So it seemed like the least we could do was canvass his opinions on the subject. For the record, Scott Brown, resplendent in the new 'retro' Celtic home kit which he was ostensibly there to promote, doesn't get a vote when it comes to deciding whether a 'newco' Rangers under Charles Green will be allowed to participate in the SPL next season.
But he does feel the 12 Scottish Premier League chairmen face a "nightmare" decision as they weigh up the rights and wrongs of allowing them back in. Eight clubs must back a proposal to transfer the league share from the 'oldco' Rangers to a new shell company, with the possibility of imposing additional sanctions or extracting concessions on voting rights into the bargain.
"It is whether or not the clubs want Rangers in the league," Brown said. "It's not up to players it's down to chairmen at each club. It's quite a f****** nightmare – to put it nicely. It's all about money at the end of the day. It comes down to whether or not people bite their tongue and take it for two or three years with no Rangers or keep the money going into the stadiums."
Yesterday's decision from HMRC to reject the proposed Creditors Voluntary Arrangement (CVA) at Rangers might have been widely expected, but it was still the kind of epoch-defining day in which the old certainties of Scottish football were swept aside. With Rangers almost certainly banned from Europe for three years, and requiring both the assent of the SPL and the SFA if they are to play any top flight football next season, Brown was asked yesterday to envisage a future without any Old Firm matches. Considering the player has built so much of his reputation on his performances in the Glasgow derby, not to mention his unique goal celebration, he is understandably chastened about the fact.
"It would be gutting if there were no more Rangers-Celtic games," he said. "You come to a club like this to play against your rivals and you want to beat them week in, week out and go on to win the championship. When they come to Celtic Park it is like a Champions League game and it is the one you want to win, no matter what else happens in the season. More people watch this than half the English games down the road."
Not least of these Old Firm moments was the one which spawned his trademark, splayed arms celebration, popularly known as 'the Broony'. "That would never have come up if it wasn't for an Old Firm game," he said. "That was after I shanked that one into Greegsy's net and it was one of those spur of the moment things. Whatever happens on that day is different. Although, to be fair, I might do it against Ross County as well – let's face it, three points is three points."
The determination from HMRC was also the starter's pistol for Rangers first-team players to begin looking for other clubs, at least so far as the PFA Scotland advice that they are all legally able to leave the club for free is concerned. Brown, an acquaintance of many of these players from the Scotland set-up, not least his former Hibernian team-mate Steven Whittaker, hasn't been in touch yet. He batted away the suggestion that Celtic could persuade a couple to cross the city.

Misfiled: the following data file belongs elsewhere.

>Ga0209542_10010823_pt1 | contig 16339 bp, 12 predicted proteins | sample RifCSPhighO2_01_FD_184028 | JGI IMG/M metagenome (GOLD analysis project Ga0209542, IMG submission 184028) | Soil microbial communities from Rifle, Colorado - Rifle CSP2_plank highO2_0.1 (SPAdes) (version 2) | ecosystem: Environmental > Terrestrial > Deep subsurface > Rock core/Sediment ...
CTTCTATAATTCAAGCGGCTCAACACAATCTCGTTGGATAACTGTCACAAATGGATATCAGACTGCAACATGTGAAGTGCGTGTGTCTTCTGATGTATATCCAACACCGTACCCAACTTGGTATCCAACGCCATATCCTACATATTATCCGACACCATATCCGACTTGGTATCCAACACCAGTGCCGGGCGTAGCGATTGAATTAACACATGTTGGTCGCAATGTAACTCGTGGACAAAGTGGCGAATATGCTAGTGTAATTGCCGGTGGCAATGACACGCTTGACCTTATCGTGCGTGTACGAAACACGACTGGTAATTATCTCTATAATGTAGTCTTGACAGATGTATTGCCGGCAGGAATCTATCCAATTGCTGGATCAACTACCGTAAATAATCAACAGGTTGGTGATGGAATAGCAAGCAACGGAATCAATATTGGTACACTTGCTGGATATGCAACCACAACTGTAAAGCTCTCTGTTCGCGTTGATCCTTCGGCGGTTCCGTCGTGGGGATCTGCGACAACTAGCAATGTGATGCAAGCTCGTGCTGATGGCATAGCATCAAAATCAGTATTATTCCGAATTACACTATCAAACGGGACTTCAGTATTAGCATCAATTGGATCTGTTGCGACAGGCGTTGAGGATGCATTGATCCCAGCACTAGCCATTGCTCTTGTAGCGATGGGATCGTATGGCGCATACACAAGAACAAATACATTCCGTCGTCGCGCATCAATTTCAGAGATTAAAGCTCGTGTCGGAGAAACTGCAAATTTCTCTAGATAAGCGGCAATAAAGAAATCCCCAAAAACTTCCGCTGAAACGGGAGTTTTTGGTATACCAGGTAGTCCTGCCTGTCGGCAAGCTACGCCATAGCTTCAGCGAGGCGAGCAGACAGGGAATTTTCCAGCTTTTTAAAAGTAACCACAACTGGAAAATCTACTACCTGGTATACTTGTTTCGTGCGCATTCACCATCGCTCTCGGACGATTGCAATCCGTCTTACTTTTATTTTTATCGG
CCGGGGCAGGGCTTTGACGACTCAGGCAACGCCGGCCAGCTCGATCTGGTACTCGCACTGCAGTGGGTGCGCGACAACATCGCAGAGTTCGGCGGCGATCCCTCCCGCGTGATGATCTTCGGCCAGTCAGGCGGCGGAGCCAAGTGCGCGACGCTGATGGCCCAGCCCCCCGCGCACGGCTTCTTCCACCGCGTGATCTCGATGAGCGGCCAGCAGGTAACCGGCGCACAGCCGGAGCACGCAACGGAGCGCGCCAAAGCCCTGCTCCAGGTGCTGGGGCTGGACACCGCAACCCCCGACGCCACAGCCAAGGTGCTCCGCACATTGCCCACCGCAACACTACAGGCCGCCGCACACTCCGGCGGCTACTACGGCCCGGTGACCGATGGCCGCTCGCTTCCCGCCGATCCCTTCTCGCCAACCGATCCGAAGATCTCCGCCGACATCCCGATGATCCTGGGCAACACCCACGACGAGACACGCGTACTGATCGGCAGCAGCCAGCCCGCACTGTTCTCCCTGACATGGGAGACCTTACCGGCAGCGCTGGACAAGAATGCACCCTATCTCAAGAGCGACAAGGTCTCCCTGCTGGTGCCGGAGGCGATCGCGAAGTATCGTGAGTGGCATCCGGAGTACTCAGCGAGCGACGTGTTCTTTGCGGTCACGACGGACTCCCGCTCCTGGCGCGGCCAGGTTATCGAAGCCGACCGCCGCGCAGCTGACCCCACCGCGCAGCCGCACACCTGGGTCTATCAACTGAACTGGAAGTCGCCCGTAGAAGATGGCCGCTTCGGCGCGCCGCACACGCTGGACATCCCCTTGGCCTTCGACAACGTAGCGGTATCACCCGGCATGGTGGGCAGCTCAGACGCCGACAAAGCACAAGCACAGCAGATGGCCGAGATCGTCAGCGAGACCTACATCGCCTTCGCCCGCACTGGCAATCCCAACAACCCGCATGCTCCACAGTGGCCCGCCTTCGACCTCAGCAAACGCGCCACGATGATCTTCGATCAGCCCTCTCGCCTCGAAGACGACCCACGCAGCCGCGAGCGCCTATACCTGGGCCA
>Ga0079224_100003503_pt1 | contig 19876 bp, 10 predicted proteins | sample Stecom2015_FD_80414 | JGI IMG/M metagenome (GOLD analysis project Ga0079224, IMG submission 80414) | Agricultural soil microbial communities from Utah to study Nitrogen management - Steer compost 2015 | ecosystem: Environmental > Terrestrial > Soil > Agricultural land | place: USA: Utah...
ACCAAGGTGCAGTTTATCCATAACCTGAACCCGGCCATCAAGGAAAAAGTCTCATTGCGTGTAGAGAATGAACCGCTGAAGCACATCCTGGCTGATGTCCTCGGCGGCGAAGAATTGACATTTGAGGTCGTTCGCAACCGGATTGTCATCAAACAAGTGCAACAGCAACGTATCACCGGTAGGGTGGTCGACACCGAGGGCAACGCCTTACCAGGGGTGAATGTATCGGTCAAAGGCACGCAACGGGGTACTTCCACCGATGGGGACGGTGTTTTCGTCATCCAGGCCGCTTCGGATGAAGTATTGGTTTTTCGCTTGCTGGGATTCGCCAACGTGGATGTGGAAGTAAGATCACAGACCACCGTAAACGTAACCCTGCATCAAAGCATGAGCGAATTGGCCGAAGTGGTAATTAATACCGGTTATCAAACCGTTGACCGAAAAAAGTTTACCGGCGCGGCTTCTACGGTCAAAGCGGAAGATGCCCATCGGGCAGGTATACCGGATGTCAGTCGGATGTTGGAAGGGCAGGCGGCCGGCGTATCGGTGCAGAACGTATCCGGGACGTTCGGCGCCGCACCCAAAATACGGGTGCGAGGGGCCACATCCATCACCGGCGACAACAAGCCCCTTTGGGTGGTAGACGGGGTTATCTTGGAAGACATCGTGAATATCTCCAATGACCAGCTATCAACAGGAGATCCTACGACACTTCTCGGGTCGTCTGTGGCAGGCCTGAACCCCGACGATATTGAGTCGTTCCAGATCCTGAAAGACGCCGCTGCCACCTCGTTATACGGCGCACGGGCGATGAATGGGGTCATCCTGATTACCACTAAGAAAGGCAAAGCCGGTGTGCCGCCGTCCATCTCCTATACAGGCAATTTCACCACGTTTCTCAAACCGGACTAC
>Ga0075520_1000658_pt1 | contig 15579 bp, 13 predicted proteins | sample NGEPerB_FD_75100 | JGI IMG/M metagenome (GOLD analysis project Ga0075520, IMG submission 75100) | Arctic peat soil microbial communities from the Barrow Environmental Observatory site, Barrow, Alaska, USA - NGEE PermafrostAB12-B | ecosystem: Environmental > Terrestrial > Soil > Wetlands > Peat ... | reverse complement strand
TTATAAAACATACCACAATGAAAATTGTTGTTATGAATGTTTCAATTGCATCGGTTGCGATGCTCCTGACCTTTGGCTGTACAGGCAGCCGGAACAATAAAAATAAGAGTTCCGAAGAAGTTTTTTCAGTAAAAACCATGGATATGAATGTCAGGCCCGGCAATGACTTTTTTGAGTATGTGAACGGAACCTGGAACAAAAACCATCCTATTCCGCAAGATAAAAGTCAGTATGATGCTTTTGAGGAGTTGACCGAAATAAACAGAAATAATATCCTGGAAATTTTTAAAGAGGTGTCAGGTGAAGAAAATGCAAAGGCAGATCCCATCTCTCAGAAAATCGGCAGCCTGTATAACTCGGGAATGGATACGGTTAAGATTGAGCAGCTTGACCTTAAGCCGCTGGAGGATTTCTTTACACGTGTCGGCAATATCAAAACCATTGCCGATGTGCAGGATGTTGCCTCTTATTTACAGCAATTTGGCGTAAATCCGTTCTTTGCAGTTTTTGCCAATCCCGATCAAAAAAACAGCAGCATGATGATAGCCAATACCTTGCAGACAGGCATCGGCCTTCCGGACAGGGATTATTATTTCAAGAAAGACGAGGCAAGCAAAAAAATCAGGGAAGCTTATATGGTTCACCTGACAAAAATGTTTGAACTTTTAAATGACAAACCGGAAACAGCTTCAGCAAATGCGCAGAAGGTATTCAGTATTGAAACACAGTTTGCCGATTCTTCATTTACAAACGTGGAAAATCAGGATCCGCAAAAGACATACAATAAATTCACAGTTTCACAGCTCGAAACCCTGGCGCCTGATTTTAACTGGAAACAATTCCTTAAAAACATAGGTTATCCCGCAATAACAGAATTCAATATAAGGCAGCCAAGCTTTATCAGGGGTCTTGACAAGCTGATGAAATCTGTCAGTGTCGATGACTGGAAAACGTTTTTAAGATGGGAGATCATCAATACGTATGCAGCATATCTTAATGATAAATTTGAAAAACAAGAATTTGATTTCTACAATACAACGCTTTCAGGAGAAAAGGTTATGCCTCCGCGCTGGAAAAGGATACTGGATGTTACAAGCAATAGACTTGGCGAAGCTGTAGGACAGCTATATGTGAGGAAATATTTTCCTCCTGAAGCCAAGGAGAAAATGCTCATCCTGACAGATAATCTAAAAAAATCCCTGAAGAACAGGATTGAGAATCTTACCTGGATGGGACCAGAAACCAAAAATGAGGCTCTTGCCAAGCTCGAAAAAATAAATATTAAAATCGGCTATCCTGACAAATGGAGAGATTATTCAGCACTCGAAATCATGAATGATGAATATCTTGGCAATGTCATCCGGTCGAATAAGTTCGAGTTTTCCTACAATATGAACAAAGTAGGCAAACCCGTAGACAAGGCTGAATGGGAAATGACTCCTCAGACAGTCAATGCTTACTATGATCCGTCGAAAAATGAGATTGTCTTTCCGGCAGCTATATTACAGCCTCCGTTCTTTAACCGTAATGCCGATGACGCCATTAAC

"I think we should sign them all," he joked. "No, seriously, though, I don't have a clue what's happening – it's up to the gaffer who we sign. But it is a weird one and hard for their players, that's for sure. I will be speaking to him [Whittaker] soon but I'll leave it a wee while because I'm sure a lot of people will be on the phone to him."
As diverting as the predicament at Rangers is, Celtic would be wise not to waste too much time looking behind them. Unsurprisingly, considering they were hijacked by Kilmarnock and Hearts in the cup competitions, Brown doesn't buy into the fact that the Parkhead club are suddenly guaranteed next season's league trophy. Moreover, with all-important Champions League qualifiers to come in late July/early August, he knows that a return to that competition would be the one thing which could compensate for the temporary suspension of the Old Firm fixture.
"There's no such thing as a guaranteed title," Brown said. "We went into the League Cup final against Kilmarnock and everyone was saying it was too easy. So there's no such thing as a guarantee. Clubs might give us a bigger challenge if Rangers are not there and there's second spot to go for or first if they do well.
"This is a good time for us to strengthen. We need to go to two, three, four titles in a row and see how far we can push Europe. I think if you have Champions League football then that blows everything else out of the water. The amount of money you generate from getting into the group stages – and the experience of the home and away ties – would take us to the next level."
Some of the fans may be gorging themselves on jelly and ice cream but the Parkhead club's players are more preoccupied with returning to Europe's top table.